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Feeding Difficulties and Gastrostomy in Dravet Syndrome: A UK-Wide Survey and 2-Center Experience.

BACKGROUND AND OBJECTIVES: Dravet syndrome (DS) is one of the most common monogenic epilepsies. Alongside the core seizure and developmental phenotypes, problems with appetite, swallowing, and weight loss are frequently reported, necessitating gastrostomy in some. We explored the burden of feeding difficulties and need for gastrostomy across 3 DS populations in the United Kingdom. We document caregiver opinion and postgastrostomy outcomes, and provide guidance regarding feeding issues and gastrostomy in DS.

METHODS: A retrospective, observational study was conducted; data were collected from medical records of 124 individuals with DS attending clinics at the National Hospital for Neurology and Neurosurgery, and Great Ormond Street Hospital, and from 65 DS caregiver responses to a UK-wide survey.

RESULTS: In total, 64 of 124 (52%) had at least 1 feeding difficulty; 21 of 124 (17%) had a gastrostomy, and gastrostomy was being considered in 5%; the most common reasons for gastrostomy were poor appetite (81%) and weight loss/failure to gain weight (71%). Median age at gastrostomy was 17 years (range 2.5-59). Multivariate analyses identified several factors that in combination contributed to risk of feeding difficulties and gastrostomy, including treatment with several antiseizure medications (ASMs), of which stiripentol made a unique contribution to risk of gastrostomy ( p = 0.048, odds ratio 3.20, 95% CI 1.01-10.16). Preinsertion, 88% of caregivers were worried about the gastrostomy, with concerns across a range of issues. Postgastrostomy, 88% of caregivers were happy that their child had the gastrostomy, and >90% agreed that the gastrostomy ensured medication compliance, that their child's overall health was better, and that quality of life improved.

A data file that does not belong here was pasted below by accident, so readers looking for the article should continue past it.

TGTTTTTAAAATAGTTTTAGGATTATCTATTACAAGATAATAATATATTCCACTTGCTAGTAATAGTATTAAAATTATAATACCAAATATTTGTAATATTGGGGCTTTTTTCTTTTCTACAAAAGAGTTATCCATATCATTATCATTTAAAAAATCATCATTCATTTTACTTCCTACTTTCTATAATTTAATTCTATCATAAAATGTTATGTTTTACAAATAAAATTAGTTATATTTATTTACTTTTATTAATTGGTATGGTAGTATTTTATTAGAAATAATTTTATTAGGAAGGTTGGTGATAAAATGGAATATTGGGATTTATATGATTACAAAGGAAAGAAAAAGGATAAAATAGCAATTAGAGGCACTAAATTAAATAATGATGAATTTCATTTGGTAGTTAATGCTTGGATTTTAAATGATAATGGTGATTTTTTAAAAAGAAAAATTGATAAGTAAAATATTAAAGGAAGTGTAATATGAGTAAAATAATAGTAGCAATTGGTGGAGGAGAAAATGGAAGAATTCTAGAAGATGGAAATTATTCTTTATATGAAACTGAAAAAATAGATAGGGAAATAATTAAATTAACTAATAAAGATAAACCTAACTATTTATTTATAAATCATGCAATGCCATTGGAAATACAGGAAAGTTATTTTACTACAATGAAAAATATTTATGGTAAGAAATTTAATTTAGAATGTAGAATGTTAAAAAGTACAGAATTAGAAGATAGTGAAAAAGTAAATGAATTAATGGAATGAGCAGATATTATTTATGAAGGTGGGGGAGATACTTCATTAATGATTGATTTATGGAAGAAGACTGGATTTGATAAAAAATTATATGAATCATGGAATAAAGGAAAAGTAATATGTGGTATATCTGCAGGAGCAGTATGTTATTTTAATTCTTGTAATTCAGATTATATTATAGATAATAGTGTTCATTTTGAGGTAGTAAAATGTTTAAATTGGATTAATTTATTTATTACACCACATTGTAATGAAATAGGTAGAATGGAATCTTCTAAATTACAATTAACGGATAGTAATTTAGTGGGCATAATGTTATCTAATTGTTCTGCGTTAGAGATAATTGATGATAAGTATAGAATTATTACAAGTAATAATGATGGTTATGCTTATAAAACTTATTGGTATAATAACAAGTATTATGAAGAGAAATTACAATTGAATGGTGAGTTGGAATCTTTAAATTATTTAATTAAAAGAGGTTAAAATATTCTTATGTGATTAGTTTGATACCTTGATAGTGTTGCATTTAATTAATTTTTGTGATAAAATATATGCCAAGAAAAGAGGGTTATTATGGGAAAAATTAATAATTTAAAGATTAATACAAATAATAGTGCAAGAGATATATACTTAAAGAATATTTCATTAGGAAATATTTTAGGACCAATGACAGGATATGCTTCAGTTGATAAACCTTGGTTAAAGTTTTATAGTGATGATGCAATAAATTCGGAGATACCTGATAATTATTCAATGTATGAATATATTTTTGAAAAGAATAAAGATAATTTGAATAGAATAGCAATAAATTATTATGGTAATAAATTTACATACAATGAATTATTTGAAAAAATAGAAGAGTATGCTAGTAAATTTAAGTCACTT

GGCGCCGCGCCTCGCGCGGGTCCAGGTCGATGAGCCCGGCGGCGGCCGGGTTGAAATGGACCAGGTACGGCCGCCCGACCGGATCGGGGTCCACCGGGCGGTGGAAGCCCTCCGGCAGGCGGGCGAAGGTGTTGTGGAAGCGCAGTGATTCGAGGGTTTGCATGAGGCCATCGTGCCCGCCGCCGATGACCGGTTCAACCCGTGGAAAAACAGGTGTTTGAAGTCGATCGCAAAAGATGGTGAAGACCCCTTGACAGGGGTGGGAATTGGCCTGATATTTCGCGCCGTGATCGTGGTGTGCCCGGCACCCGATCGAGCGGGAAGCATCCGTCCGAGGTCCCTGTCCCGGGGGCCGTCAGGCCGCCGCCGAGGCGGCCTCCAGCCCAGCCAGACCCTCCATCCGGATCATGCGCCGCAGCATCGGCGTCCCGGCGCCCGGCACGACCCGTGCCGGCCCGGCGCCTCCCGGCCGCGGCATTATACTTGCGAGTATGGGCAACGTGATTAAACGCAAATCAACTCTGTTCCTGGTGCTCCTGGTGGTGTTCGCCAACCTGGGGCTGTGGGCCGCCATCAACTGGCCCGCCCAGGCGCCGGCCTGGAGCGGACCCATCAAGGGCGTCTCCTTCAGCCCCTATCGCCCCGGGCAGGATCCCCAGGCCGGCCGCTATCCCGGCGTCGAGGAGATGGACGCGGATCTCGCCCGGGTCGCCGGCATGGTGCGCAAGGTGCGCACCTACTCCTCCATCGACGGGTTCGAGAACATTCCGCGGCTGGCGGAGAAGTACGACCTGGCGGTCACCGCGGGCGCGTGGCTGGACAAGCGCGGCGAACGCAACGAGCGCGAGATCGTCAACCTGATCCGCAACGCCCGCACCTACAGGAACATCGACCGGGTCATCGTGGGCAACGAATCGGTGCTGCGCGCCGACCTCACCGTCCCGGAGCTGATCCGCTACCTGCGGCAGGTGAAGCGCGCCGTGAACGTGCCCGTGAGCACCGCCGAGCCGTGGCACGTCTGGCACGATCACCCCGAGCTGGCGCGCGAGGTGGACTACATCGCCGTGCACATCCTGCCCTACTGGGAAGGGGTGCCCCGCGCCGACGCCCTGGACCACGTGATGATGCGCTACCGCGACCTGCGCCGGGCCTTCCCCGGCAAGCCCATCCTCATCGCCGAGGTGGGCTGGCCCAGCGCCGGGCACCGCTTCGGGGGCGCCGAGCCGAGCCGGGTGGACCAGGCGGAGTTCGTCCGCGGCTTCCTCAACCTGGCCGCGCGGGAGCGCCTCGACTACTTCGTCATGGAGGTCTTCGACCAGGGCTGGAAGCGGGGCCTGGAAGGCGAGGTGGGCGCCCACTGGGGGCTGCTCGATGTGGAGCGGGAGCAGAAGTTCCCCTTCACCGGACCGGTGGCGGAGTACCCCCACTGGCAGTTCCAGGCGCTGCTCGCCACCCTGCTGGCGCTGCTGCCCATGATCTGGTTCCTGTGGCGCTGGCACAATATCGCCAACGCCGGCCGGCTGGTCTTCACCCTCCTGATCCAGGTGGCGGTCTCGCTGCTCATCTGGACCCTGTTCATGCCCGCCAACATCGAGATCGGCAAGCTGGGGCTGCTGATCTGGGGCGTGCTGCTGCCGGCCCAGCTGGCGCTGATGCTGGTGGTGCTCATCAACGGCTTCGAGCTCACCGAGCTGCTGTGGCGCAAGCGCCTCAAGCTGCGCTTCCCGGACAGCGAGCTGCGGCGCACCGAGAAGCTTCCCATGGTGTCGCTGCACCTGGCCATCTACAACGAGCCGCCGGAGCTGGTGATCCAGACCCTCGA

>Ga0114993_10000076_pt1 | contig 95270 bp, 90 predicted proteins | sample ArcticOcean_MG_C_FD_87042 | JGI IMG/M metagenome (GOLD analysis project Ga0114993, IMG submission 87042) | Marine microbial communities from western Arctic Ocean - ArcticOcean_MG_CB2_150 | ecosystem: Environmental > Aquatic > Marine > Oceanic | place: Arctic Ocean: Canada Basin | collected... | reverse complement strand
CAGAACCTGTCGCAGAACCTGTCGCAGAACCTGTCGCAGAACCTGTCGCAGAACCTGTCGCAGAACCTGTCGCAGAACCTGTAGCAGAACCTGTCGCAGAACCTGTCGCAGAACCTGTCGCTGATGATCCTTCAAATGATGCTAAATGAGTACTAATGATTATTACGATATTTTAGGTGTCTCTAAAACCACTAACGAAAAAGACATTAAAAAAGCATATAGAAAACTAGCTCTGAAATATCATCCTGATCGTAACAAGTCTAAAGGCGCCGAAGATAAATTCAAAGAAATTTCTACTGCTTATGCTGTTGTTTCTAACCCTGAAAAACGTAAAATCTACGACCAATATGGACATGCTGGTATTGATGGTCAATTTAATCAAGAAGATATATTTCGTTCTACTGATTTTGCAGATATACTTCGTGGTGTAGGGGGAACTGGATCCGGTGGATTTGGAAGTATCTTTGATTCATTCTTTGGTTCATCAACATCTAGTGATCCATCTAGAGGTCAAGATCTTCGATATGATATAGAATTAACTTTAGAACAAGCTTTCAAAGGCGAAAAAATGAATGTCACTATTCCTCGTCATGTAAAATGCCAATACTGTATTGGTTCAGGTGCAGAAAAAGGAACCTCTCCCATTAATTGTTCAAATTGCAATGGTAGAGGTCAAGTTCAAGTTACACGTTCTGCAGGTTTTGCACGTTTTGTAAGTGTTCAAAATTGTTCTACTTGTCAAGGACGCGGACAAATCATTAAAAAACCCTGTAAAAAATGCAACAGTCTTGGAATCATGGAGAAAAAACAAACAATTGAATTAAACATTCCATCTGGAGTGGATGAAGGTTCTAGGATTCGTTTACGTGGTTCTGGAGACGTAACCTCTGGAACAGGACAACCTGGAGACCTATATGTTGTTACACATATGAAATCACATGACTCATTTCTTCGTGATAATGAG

DISCUSSION: Feeding difficulties are common in DS, and 17% require a gastrostomy to address these. Risk factors for feeding difficulties in DS are unknown, but ASMs may play a role. There is a high level of caregiver concern regarding gastrostomy preprocedure; however, postgastrostomy caregiver opinion is positive. Feeding difficulties should be proactively sought during review of people with DS, and the potential need for gastrostomy should be discussed.

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